OneUp Learning

An educational gamification platform aimed at facilitating the gamification of academic courses/learning activities and fostering experimental research on gamifying learning.
It enables instructors to define course activities and create exercise problems for practicing and self-assessment, as well as exams or quizzes for testing particular skills. The platform allows gamifying these practice activities.
It is highly configurable and supports tailoring gamification features to meet the vision of the instructor. The gamification related configuration includes the choice of the game elements to be used along with specification of gaming rules for them.
The system currently supports the following game elements: points (challenge points, skill points, and activity points), progress bar, virtual currency, badges, leader board, skill board, learning dashboard, and avatars.
The gaming rules define the conditions upon which certain game elements are awarded.
Demo presented at the Exhibition space in GaLA Conference 2018

Svoboda 1945

A narrative adventure game on contemporary history. It tells the story of the Czech borderlands in the tumultuous aftermath of the World War II.

Through interviews with eyewitnesses, interactive graphic novel and atmospheric mini-games players experience the post-war years from different, oftentimes contradictory perspectives. The game is based on comprehensive historical research.

The game aims to develop critical thinking and deeper understanding of the past and is for a general audience (12+years old).

Demo presented at the Exhibition space in GaLA Conference 2018


A Game-Based Tool for Cross-Cultural Discussion: Encouraging Cultural Awareness with Board Games

This paper studies whether a board game can effectively raise awareness of cultural differences and their impacts on everyday life.
Furthermore, the paper compares whether a board game might achieve this goal more efficiently, or differently, than more traditional ‘open discussion’ exercises. To conduct this study, a board game – that present players with cultural dilemmas – was designed and developed based on a comparative model of individualistic and collectivistic cultures.
The game’s ability to generate discussion and engagement with cross-cultural topics was evaluated and compared with traditional discussion exercises in a series of experimental studies conducted in SFI (Swedish For Immigrants) classrooms.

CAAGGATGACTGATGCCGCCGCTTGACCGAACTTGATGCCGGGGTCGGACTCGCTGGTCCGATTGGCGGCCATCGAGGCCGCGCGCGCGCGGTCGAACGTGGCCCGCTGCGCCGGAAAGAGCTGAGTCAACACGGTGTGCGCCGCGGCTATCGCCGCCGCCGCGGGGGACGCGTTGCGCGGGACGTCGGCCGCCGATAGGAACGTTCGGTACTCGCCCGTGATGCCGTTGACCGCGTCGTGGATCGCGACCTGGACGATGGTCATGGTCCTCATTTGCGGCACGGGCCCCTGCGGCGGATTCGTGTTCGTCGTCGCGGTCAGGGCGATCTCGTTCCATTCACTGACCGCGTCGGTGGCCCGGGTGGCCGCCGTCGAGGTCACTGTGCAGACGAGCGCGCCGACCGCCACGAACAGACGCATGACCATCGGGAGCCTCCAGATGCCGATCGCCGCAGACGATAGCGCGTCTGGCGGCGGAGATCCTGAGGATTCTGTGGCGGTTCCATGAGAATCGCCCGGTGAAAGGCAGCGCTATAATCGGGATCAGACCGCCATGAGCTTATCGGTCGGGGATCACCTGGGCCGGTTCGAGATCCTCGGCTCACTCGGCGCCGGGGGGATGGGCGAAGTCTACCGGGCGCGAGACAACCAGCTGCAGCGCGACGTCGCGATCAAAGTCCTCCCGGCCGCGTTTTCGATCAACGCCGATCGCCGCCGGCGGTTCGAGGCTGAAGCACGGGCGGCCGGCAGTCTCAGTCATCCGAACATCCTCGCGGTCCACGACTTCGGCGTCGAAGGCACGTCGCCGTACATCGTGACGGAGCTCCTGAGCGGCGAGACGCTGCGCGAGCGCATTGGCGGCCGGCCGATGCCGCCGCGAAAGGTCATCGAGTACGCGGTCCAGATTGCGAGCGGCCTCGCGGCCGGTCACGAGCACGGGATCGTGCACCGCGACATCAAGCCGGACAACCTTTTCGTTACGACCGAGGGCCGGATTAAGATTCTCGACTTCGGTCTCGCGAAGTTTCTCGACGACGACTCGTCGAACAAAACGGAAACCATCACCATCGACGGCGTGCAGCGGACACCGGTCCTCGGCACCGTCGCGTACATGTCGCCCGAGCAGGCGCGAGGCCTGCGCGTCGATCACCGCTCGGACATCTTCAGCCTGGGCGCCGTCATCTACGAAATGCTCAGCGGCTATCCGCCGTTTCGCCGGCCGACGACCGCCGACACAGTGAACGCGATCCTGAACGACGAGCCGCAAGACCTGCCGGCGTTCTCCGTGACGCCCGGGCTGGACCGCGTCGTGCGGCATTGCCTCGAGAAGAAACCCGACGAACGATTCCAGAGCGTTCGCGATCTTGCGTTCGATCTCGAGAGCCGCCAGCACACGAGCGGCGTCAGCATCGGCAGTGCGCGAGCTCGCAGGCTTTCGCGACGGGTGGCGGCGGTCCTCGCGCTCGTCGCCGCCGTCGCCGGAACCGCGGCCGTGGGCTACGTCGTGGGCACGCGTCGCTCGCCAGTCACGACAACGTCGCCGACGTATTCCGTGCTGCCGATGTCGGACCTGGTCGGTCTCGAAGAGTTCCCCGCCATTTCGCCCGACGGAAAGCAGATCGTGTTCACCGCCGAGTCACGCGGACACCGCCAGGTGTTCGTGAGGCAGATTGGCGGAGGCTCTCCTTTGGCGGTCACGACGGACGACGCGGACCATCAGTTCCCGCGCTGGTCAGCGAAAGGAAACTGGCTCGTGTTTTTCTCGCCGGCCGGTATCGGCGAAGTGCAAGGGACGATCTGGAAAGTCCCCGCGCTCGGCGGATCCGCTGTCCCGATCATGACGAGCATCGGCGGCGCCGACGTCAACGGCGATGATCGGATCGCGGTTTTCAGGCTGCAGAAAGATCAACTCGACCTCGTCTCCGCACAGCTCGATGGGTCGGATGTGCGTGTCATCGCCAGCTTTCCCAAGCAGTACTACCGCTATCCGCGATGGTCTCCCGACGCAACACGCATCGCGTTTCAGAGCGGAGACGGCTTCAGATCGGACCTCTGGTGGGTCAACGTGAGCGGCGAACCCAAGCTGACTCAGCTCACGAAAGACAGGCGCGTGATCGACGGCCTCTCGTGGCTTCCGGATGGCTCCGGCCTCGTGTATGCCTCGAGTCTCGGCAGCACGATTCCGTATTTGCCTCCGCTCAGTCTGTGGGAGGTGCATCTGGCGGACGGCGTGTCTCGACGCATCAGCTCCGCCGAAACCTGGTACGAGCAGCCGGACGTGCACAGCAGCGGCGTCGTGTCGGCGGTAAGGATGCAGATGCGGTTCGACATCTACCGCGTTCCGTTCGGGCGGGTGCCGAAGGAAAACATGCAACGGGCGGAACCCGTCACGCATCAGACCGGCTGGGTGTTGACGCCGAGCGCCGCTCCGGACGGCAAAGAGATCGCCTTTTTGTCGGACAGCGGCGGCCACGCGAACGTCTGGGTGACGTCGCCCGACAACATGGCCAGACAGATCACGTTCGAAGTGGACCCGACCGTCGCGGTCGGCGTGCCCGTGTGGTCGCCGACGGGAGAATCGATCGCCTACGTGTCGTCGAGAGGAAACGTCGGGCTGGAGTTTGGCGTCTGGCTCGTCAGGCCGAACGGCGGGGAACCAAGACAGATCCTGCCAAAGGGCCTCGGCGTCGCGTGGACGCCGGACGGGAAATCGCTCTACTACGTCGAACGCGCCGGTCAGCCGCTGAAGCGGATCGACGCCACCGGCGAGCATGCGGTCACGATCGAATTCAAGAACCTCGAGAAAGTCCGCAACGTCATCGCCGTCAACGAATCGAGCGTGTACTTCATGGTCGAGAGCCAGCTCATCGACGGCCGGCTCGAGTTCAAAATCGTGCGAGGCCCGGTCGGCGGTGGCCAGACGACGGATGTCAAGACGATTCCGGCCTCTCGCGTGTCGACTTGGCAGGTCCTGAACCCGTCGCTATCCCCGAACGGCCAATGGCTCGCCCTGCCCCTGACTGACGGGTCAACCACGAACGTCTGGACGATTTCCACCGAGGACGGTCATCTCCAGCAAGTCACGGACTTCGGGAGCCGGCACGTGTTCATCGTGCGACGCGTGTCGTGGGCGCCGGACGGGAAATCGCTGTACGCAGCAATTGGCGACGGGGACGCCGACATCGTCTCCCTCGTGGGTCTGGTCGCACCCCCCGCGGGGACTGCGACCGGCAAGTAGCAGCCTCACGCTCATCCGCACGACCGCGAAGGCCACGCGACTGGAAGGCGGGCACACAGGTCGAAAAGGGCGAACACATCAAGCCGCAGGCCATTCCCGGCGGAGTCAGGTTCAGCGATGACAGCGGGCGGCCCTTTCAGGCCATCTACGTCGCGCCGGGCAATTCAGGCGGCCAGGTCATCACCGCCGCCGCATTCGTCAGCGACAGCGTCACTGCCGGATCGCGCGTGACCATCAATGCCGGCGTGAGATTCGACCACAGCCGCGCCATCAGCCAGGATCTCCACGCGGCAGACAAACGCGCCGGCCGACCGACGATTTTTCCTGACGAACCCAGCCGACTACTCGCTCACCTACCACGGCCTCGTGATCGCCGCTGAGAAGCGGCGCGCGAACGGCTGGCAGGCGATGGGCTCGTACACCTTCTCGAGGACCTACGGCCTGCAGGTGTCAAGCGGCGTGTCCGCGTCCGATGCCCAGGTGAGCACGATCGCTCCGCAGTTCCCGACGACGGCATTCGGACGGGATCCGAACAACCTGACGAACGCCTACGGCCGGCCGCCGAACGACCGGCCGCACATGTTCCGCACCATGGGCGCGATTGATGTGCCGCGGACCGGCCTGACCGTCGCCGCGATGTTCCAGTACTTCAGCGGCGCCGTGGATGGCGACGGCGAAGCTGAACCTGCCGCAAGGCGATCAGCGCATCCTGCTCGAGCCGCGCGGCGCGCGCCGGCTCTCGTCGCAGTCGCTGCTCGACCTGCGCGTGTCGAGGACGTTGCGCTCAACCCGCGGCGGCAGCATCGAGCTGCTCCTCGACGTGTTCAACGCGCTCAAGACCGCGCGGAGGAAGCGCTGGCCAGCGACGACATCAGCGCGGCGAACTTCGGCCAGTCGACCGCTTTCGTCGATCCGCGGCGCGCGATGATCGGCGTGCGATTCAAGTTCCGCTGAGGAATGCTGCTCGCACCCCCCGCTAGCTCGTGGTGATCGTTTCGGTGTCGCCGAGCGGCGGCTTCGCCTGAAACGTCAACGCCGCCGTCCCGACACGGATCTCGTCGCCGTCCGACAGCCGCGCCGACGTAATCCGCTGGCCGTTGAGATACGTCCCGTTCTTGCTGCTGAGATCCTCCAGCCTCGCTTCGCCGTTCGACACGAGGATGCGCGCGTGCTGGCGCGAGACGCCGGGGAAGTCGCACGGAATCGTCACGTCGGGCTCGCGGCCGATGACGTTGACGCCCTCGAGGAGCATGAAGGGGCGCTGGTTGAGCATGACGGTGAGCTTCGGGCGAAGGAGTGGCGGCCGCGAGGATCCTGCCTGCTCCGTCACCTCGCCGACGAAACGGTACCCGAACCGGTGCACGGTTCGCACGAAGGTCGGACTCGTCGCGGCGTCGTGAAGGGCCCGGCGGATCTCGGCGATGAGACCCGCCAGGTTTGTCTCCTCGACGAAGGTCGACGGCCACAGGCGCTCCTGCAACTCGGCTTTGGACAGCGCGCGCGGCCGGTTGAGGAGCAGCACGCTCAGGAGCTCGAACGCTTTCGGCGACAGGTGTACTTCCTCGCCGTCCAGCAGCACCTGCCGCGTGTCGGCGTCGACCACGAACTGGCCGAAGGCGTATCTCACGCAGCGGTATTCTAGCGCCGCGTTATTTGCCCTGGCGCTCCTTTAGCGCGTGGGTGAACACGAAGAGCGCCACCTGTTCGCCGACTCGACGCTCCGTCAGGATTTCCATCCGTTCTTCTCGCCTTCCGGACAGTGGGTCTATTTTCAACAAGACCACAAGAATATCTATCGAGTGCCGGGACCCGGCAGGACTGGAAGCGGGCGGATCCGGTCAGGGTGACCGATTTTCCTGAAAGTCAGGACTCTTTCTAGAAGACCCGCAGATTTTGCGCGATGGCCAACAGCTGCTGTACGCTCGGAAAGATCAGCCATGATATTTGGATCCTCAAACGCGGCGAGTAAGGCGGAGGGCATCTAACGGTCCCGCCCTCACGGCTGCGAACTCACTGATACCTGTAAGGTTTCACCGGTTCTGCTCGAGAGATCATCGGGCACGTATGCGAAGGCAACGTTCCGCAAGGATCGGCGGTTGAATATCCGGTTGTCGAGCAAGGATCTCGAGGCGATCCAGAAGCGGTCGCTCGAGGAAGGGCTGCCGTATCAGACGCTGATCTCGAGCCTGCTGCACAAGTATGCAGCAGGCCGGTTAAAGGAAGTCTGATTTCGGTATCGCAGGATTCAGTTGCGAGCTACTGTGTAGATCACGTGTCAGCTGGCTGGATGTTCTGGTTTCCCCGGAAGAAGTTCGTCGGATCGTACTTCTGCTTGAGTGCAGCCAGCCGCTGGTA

A follow-up survey was also conducted to compare long-term effects between the board game and the traditional discussion exercise.
Results indicate that the game benefited participants’ discussions and reflections regarding cultural awareness directly after the game session, and that they retained their attitudes and perceptions of cultural awareness better than participants of the non-game exercise. Read more:…/…/article/view/259/318


A quiz based game designed to teach/learn Latin grammar: all the course is split in levels and missions to accomplish in the right order (but a teacher could assign specific target in the order he/she prefers).
The player reaches the goals and acquire Experience Points. The authors are developing a badge section.
There are several types of tasks: open answers, pairing, fill the blanks
Demo presented at the Exhibition space in GaLA Conference 2018
Going for demo in classrooms, was for the authors a great pleasure seeing the students working with Alatin! When the bell rings they couldn’t stop to play that damn game! ^___^

The Players‘ Experience of Immersion in Persuasive Games: A study of My Life as a Refugee and PeaceMaker

Game studies has seen an increasing interest in serious games with a persuasive goal. Anyway, empirical research about the impact of these persuasive games is still limited.

This paper aims to advance the field by reporting on an explorative, qualitative study, investigating player experiences. Theoretically, the authors based their research on immersion theory and Calleja’s account of player involvement. They conducted in-depth interviews with twelve participants. The results showed that players experienced the two games in a similar way and highlighted that the games’ narratives had the largest impact on feeling immersed.

The major contribution of this paper is showing that immersion heightened participants’ susceptibility to persuasion within the gaming environment, while adding that the roles of emotion and identification in immersion warrant further research.